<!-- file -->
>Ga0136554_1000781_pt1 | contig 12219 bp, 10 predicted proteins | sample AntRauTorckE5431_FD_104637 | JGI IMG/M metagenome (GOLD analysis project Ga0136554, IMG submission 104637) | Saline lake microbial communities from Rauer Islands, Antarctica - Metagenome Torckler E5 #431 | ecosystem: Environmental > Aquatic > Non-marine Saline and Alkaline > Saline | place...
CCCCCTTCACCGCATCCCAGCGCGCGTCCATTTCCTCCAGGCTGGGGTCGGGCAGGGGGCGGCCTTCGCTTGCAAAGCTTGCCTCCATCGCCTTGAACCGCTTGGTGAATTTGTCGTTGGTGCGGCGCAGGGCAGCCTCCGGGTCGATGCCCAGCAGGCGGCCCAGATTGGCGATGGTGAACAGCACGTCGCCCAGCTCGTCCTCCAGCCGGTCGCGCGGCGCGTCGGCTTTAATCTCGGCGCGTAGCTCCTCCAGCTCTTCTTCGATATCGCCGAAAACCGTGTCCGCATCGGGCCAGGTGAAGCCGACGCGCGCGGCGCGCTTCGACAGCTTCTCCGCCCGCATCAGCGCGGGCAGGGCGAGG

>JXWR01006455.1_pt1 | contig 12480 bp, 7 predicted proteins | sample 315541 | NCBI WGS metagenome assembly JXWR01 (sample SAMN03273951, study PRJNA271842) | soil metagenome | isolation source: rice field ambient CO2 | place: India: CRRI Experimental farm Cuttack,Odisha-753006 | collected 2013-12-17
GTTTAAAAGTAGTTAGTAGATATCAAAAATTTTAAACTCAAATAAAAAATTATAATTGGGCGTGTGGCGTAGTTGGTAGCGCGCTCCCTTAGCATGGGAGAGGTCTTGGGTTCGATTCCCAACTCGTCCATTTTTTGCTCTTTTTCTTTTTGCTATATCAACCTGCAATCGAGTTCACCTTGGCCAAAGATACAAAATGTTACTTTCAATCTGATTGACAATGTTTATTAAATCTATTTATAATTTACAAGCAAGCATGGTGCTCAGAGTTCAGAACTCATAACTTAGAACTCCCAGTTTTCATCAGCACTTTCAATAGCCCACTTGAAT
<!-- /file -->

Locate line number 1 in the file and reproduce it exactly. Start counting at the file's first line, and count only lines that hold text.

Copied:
>Ga0136554_1000781_pt1 | contig 12219 bp, 10 predicted proteins | sample AntRauTorckE5431_FD_104637 | JGI IMG/M metagenome (GOLD analysis project Ga0136554, IMG submission 104637) | Saline lake microbial communities from Rauer Islands, Antarctica - Metagenome Torckler E5 #431 | ecosystem: Environmental > Aquatic > Non-marine Saline and Alkaline > Saline | place...